I have finished my master's degree in Physics (Radiation and Health Physics Option) with distinction, but I want a PhD in Medical Physics. My university does not offer that pathway and other universities are insisting I do a M.Phil. for a year before they will consider me for PhD candidacy I really do not have the energy and time to concentrate on the M.Phil. right now and I fear I might not make the desired grade.

I have an offer to do a Ph.D. in my area of specialization (Radiation and Health) and I need to make a decision on this. I am thinking of accepting both offers and in case I don't get the desired grade to move over to PhD in medical physics, so I can still have my PhD in Radiation and Health Physics and not lose both ways.

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    Obtaining a PhD is mainly proof that you are capable of doing independent research. There is little to no value in doing two of them, especially in such related fields. Doing 1 PhD with a focus on interdisciplinary collaborations would be much more beneficial. – Marc Claesen Dec 17 '14 at 10:50
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    Erm... What "both offers"? What you wrote literally reads as you cannot enroll into a PhD in Medical Physics unless you pass M.Phil, which you haven't even started yet, so where does this second offer come from? – fedja Dec 17 '14 at 12:54
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    You do realise that doing a PhD is a full-time job, don't you? – Jessica B Dec 17 '14 at 13:33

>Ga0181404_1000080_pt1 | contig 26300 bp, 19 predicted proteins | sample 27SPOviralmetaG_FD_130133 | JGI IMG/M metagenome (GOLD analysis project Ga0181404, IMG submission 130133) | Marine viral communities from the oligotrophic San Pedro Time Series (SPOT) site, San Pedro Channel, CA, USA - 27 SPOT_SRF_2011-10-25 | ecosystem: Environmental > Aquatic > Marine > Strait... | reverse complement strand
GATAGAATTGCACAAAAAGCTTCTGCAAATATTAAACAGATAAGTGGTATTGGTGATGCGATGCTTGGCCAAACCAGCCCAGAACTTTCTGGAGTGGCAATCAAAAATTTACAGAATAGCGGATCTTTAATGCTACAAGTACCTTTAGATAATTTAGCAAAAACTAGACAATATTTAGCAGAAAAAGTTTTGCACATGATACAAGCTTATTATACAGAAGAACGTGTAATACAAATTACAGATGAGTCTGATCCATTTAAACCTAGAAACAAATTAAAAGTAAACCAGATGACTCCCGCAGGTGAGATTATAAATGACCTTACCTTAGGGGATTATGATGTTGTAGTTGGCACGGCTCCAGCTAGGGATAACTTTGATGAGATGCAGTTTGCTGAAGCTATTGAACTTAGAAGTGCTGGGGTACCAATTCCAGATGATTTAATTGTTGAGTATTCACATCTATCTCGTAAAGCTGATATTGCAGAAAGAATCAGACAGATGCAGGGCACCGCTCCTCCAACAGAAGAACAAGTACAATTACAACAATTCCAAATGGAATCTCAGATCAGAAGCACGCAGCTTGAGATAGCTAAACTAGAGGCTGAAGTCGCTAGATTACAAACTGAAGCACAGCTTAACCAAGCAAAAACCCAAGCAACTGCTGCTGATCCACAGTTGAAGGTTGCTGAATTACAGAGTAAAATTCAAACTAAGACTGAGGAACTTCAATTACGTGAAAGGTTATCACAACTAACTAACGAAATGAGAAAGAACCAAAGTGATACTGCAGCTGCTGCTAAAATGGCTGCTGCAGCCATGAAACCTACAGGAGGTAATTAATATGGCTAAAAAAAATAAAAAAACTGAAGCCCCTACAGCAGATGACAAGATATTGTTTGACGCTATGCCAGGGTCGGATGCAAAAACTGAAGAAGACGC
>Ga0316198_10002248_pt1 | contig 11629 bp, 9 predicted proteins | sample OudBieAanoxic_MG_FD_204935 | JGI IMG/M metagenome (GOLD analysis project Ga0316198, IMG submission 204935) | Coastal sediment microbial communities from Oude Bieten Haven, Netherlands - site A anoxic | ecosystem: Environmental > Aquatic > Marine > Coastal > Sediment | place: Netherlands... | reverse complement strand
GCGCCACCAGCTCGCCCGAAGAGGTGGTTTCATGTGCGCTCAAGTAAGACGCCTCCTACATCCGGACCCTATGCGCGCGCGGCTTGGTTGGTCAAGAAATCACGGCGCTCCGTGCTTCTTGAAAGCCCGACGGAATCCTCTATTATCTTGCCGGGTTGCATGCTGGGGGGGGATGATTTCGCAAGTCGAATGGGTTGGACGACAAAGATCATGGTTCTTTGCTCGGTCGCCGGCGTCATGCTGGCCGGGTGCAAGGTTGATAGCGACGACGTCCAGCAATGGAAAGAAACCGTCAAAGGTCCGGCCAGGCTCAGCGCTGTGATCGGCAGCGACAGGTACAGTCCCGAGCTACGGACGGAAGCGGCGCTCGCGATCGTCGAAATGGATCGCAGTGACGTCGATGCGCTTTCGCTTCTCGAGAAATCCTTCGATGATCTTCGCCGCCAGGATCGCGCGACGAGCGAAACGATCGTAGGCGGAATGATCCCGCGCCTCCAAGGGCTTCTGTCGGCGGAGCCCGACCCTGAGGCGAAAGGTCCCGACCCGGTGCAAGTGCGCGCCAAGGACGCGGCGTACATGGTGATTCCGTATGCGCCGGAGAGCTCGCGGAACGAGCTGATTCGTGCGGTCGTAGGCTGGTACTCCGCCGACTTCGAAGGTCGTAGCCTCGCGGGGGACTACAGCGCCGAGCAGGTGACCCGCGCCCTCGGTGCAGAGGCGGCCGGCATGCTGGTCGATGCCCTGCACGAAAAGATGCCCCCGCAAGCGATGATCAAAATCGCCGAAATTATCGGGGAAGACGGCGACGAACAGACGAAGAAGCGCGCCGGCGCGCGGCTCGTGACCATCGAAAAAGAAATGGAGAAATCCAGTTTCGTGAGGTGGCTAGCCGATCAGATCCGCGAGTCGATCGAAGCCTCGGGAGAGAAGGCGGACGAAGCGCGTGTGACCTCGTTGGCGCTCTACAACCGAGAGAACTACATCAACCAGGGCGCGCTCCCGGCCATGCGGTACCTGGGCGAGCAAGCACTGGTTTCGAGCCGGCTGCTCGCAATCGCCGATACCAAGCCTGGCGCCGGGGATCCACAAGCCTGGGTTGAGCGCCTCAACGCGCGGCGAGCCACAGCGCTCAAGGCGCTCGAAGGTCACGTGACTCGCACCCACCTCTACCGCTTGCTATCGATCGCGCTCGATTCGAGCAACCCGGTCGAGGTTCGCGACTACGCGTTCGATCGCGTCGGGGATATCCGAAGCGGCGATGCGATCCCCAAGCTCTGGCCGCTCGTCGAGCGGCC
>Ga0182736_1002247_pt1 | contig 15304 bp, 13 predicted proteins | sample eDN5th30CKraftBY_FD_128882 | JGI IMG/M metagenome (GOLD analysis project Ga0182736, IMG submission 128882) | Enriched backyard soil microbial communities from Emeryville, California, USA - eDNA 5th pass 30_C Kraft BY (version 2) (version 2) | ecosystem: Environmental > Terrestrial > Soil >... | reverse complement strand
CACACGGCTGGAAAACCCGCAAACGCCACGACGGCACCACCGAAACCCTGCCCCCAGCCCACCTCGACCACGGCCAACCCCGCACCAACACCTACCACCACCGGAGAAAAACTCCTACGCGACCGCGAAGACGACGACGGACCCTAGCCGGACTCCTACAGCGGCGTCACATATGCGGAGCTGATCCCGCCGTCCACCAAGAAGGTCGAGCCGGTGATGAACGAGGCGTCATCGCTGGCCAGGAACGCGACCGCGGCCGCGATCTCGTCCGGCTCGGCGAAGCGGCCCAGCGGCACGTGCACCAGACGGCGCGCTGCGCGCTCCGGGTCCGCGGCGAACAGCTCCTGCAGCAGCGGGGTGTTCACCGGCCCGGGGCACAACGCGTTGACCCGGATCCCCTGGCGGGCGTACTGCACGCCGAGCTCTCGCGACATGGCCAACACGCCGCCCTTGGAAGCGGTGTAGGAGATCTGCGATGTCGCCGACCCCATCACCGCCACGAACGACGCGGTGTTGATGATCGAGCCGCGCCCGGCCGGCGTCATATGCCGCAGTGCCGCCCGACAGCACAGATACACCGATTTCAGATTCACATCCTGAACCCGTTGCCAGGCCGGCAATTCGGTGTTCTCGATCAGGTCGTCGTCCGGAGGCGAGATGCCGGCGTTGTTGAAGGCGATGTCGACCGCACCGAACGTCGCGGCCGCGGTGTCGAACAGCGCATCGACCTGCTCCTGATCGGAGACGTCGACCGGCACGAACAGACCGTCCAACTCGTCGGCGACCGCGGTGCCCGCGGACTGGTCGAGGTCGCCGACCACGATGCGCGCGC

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    related (not quite a duplicate) Is doing two PHDs a good path? – Cape Code Dec 17 '14 at 15:15
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    "Is it sensible to do two PhD's simultaneously" No, Just no. – Alexandros Dec 17 '14 at 15:56

It sounds like you have offers from two different universities in two slightly different fields. If so, you will need to check with both universities to see if you can be simultaneously enrolled. My guess is that neither university will be happy about that, and especially the one that is providing a studentship. Even if it is allowed, you have to ask yourself what the advantage is.

A PhD is more about the research than the nominal department (or even university) that grants the degree. A PhD is all about gaining the skills needed to do independent research. Sometimes (maybe) a good way (or potentially the only way) of gaining those skills is to do two PhDs. More often a PhD with multiple supervisors will give you the necessary opportunities.

It sounds like for you that you want to start the first PhD and then switch to the second Phd if you do well enough in the MPhil year. While this provides some security, if the first PhD program is such a bad fit (either in terms of reputation or area of study) that you want that type of security, then the program is probably not a good fit for you.

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